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Minimizing Your Chances of Rebranding Failures and Disasters Minimizing Your Chances of Rebranding Failures and Disasters Minimizing Your Chances of Rebranding Failures and Disasters Paradigm Marketing and Design
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Marketing Tips, Insights, and Trends

Minimizing Your Chances of Rebranding Failures and Disasters

Author: Carolyn Menz Category: Branding Date: May 3, 2019

brainstorming board with the word rebrand overlaid

Rebranding is often one of the most challenging tasks to undertake as a marketer or business owner, so it should come as little surprise that even some of the most well-known companies – with sizeable budgets and access to the most respected marketing minds in the industry – have experienced their fair share of rebranding failures and disasters.

One of the notoriously worst rebrands occurred during the busy Christmas shopping season of 2010 when Gap ditched its iconic navy blue square logo in favor of a new logo featuring a more rounded font in front of a small blue square with a diagonal gradient. The new design was one that critics have referred to as a graphic that could have been thrown together using WordArt – and yet, it cost Gap, Inc. $100 million to create, only for it to be ditched six days after it made its unwelcome debut. Talk about a rebranding disaster.

Similarly, the year before, Tropicana took a couple of rebranding risks when it made changes to its orange juice packaging, opting to forego the iconic, nostalgic orange with the red and white striped straw sticking out of it, and instead replaced it with an image of a glass of OJ. They also switched up their wordmark and gave it a bit of a softer, rounder feel. While some people liked the new, cleaner look, Tropicana’s sales told a different story. Sales plummeted by 20% over a six-week period (estimated to be equal to a loss of $137 million in revenue), and like Gap, Tropicana ultimately reverted back to its original carton design.

Rebranding a business doesn’t always have to end in a rebranding disaster. A company rebrand can actually be quite lucrative when done right – and the creative process that accompanies it may even open your eyes to new insights on the direction of your business and the current pulse of your industry.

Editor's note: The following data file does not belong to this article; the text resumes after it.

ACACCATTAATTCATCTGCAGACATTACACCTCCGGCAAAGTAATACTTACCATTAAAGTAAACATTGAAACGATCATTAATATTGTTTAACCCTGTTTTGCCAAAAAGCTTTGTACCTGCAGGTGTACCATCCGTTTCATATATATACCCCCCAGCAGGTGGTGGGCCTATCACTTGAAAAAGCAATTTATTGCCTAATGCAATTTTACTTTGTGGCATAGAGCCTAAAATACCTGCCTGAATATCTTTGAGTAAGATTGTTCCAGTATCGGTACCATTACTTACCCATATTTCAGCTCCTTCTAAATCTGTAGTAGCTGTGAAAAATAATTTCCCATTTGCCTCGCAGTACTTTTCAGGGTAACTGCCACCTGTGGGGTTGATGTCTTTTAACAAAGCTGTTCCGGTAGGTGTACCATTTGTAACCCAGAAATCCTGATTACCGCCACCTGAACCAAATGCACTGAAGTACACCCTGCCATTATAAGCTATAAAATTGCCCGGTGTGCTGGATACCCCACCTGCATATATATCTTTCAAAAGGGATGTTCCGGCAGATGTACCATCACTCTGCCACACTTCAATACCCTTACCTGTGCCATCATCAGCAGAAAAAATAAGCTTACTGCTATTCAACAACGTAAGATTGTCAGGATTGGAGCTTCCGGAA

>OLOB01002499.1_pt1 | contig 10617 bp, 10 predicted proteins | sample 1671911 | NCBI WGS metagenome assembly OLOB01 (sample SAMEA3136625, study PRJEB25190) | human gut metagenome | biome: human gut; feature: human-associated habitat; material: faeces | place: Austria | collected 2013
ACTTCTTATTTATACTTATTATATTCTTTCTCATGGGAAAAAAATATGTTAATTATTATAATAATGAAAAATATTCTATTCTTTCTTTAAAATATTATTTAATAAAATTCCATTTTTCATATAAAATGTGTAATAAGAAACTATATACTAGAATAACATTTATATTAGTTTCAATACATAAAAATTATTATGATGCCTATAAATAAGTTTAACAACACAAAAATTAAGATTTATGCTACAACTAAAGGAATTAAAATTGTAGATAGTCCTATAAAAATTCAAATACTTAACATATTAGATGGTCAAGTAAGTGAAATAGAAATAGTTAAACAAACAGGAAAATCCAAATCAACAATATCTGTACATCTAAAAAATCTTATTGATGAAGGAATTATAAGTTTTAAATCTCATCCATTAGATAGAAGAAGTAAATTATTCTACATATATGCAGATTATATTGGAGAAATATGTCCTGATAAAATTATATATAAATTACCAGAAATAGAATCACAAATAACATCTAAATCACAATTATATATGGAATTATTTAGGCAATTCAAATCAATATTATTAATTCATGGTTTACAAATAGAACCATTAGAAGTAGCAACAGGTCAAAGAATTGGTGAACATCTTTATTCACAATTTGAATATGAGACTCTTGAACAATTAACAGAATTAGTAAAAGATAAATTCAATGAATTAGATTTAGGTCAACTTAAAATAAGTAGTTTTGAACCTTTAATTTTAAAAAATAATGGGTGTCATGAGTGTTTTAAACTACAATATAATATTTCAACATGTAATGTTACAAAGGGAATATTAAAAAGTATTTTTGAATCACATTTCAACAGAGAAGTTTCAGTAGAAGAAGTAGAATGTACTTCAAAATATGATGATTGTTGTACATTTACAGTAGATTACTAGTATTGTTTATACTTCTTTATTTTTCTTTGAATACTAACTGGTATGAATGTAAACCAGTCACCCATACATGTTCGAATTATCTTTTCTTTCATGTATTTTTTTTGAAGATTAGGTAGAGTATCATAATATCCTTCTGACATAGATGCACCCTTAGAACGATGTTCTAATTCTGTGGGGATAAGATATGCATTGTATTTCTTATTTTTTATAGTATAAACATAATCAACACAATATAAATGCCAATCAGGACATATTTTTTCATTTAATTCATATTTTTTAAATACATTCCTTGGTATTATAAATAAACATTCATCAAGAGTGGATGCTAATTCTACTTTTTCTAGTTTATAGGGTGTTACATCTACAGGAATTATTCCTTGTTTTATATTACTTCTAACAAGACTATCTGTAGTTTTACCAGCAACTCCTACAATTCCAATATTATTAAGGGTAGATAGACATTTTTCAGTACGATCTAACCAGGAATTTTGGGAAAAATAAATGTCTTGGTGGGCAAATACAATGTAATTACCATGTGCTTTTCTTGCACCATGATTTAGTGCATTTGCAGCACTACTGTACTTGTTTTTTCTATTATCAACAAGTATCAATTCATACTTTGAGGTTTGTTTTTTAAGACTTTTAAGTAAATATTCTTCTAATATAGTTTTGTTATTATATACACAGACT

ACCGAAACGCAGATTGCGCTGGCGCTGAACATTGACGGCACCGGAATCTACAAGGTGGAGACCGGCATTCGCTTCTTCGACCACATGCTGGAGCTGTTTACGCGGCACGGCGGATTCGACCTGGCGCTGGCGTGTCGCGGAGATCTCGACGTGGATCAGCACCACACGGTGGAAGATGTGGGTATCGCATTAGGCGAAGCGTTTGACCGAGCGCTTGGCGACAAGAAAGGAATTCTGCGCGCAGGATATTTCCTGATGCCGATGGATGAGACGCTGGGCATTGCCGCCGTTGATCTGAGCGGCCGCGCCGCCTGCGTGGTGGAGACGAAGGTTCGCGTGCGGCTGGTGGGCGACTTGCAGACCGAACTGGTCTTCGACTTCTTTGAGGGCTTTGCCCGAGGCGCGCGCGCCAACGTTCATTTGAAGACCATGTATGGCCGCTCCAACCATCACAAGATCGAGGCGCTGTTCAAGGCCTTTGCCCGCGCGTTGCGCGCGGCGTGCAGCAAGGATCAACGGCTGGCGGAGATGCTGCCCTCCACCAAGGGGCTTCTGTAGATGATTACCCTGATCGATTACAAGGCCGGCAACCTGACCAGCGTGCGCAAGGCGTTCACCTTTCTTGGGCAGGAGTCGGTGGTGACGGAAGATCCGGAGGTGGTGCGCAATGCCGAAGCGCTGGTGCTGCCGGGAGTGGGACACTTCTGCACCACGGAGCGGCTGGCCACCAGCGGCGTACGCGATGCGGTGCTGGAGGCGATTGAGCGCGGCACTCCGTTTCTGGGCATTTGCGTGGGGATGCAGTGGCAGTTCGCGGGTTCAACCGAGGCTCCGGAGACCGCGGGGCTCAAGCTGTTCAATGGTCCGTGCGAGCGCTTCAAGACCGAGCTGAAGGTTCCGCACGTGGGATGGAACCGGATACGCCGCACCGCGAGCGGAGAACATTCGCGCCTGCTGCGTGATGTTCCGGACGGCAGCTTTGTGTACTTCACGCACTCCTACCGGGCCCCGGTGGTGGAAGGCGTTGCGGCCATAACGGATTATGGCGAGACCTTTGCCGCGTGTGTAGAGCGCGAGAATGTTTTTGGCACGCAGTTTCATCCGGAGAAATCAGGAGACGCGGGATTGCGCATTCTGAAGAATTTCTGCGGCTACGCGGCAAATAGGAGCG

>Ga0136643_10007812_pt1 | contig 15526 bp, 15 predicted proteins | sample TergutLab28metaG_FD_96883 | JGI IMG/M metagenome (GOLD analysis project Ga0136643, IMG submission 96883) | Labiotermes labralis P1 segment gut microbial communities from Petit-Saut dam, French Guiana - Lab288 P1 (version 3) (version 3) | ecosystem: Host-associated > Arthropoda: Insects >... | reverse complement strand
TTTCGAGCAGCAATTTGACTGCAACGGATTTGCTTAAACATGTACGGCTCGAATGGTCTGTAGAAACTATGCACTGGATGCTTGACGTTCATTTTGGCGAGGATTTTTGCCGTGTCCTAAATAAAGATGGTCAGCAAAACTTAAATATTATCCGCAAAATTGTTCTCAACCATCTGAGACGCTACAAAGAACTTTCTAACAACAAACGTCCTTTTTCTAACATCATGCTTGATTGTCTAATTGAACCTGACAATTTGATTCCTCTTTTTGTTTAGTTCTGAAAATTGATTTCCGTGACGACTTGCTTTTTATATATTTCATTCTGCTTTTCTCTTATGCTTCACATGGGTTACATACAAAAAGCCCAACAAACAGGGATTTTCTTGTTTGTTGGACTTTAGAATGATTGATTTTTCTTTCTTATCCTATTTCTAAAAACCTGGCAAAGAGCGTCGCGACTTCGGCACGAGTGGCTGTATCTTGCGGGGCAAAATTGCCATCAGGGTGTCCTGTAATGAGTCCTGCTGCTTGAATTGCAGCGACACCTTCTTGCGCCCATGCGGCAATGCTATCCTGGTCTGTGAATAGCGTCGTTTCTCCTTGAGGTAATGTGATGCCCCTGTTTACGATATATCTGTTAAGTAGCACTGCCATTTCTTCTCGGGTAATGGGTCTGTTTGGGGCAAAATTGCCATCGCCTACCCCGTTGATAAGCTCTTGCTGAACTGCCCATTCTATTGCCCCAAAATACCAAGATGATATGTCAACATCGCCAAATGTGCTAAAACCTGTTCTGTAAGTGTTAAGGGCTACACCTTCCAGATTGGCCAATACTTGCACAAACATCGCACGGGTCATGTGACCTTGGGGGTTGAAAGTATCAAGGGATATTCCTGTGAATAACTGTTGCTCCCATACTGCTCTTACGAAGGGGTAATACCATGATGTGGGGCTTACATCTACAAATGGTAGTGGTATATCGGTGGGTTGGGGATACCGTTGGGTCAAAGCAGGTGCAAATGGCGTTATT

Rebranding strategy done right

Developing a successful rebranding strategy requires you to have a solid grasp on the vision for your company, as well as a real understanding of the shifting needs and interests of your target audience. It also requires lots and lots of research.

To avoid rebranding disasters like the ones experienced by Gap and Tropicana above, first take a step back and ask yourself some questions. Are you acting on a whim, simply because you’ve grown tired of your current logo? Or is there a real need for a rebrand? Has the market shifted? Has your company shifted? Has your audience changed?

If you’ve been in business for a while, maybe your company has found its niche and a new logo, updated color palette or revised messaging strategy would serve you well in more accurately telling your story. In that case, a rebranding effort may be warranted. When done right, a company rebrand can be well worth the investment because, ultimately, your brand is a direct representation of who you are as a company, and you want the image you portray to be relevant to the work you do and to the audience you serve.

With that in mind, consider these four tips as you embark on your rebranding journey:

  1. Don’t try to reinvent the wheel. Keep your focus on refining your existing brand, rather than starting over from scratch. Identify the most meaningful elements of your brand and build upon those to create a logo, color palette and messaging that are indicative of who you are as a company.
  2. Show it to people. The only way to gauge whether your rebranding efforts are likely to be well received is to talk to your current and prospective clientele and listen to their feedback.
  3. Expect varying opinions. Some people will love your new proposed look, and some will prefer the original. And that’s okay. There’s no such thing as a perfect brand.
  4. Be prepared to adjust. Listen to what your audience has to say, and be open to making changes. You may not like what you hear, but to avoid ending up on the list of rebranding disasters, it’s important to respect the preferences of your target clientele.

Avoiding rebranding failures – the bottom line

Simply put, a successful rebrand requires lots of work and an open mind. To avoid the same rebranding failures as the likes of Gap and Tropicana, do your homework, be prepared for some pushback, and don’t be afraid to stay true to your roots.

For additional guidance on how to successfully rebrand your company, contact Paradigm Marketing and Design today to schedule a consultation.

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